SmallBASIC is a simple language “somewhere between QBASIC and GWBASIC” (from their website),
designed to handle mathematics and graphics. It was designed to work on PalmOS, but also
works on Linux, Windows, Nokia N770/N800 and eBookMan. It is released under the GNU GPL.
- Bas BASIC Interpreter (Unix)
Bas is a Unix-based BASIC interpreter that first tokenises your
source code internally, resolving references to variables and jump
targets, before running it. It supports certain BBC BASIC extensions
like procedures, local variables and “better exception handling”.
- MoonRock Compiler (DOS)
This Basic-like language with extensions produces executables (binaries) for MSDOS real-mode or
DPMI protected mode. It comes with the ArrowSoft assembler, documentation and
sample programs. It does not seem like it’s being maintained any more.
- Mole BASIC Interpreter (Linux, AIX, Sun, BSD)
Mole Basic, or Merty’s Own Language Extension Basic, runs on Linux, AIX, Sun and BSD and
comes in (C?) source code form which you can modify to extend the language. Binaries
for Linux is also provided.
- ScriptBasic BASIC Interpreter (Windows, Unix)
This free BASIC interpreter works under Windows and Unix-type systems (including Linux). It is
distributed with its C source code under the GNU GPL and is extensible
using dynamic load libraries (or shared libraries for Linux). It actually
creates an intermediate pseudo code, which is then interpreted. The
interpreter is designed to be thread-safe, and can be embedded into
other programs or systems (like a web server). It has a CGI module,
which allows it to be used for CGI programs, as well as modules for accessing databases.
The program does not appear to be maintained any longer.
- XBASIC BASIC Compiler (Windows 9x/NT, Linux)
This is a free BASIC compiler, integrated development environment, and debugger
that runs on Windows 95/98 and NT, as well as Linux. You can actually
write graphics and GUI programs that can be compiled by both the
Windows and Linux versions without change your source code.
- Bywater BASIC Interpreter (source only)
This is a free BASIC interpreter that compiles and runs on Unix systems. It supports subsets of the ANSI Standard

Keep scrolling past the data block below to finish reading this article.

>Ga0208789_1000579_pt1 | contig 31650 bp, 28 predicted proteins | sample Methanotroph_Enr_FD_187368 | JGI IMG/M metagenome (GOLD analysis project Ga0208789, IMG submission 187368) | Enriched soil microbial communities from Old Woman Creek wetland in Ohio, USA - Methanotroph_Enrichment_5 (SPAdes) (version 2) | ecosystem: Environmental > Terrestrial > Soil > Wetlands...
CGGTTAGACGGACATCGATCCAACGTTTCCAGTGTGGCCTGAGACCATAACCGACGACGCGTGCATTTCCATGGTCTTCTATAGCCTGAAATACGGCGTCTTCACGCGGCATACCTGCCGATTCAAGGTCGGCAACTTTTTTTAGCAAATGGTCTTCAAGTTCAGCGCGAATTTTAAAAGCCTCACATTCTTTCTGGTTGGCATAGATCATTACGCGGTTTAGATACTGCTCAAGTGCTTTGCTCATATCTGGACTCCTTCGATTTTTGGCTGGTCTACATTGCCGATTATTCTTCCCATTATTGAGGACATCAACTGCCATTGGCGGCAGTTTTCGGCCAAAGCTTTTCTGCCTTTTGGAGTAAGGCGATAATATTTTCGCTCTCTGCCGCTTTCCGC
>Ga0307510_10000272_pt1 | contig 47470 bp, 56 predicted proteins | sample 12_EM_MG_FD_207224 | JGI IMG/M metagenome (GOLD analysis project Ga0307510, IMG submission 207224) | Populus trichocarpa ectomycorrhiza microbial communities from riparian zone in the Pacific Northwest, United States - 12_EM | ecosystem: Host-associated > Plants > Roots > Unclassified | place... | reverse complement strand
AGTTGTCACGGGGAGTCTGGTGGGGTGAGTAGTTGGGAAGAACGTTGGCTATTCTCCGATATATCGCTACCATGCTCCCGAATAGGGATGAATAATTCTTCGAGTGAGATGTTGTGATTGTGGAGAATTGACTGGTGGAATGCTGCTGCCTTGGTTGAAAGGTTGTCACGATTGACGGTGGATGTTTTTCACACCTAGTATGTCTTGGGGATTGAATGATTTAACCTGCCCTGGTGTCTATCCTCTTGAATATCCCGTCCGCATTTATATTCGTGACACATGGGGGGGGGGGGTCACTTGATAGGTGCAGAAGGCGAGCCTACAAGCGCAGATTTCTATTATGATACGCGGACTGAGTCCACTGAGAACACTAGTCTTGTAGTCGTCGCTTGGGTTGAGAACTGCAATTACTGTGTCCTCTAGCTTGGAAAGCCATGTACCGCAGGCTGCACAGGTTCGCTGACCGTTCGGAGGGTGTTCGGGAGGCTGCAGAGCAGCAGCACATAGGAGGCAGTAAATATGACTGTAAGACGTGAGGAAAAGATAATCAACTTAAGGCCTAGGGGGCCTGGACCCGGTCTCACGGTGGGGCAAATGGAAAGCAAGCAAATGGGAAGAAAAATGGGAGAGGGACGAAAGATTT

for Minimal BASIC and the ANSI Standard for Full BASIC. It has been re-released under the GNU GPL (I think it was
in the public domain before) and supports MSDOS and POSIX systems (eg Unix, Linux, etc).
- BCX BASIC Compiler (Windows)
BCX is a Win32 console mode program that translates a BASIC source file into C source code
which can be compiled using LCC-Win32 (see our
Free C/C++ Compilers page for more information about this
free C compiler). It accepts a subset of modern BASIC, as well as extensions like
user-defined functions and inline C code.
- Enhanced 6502 BASIC (source only)
Enhanced 6502 BASIC is a BASIC interpreter for 6502 (and compatible) microprocessors. It is free for non-commercial use (with certain conditions -
read their site and documentation for details), and comes with source code.
- UBASIC BASIC Interpreter (DOS)
UBASIC is a BASIC interpreter for MSDOS that supports multiprecision arithmetic, up to 2500 decimal digits. It has extensive support for
maths functions and comes complete with a tutorial and a TSR online help.
- YABASIC BASIC Interpreter (source only)
YABASIC is a free BASIC interpreter for Windows, Mac OS X, and Linux. At the time this was written however, it comes
only in source code form. This is a revived version of the original YABASIC interpreter (which was no longer being
Search the site using Google.
It will appear on your page as: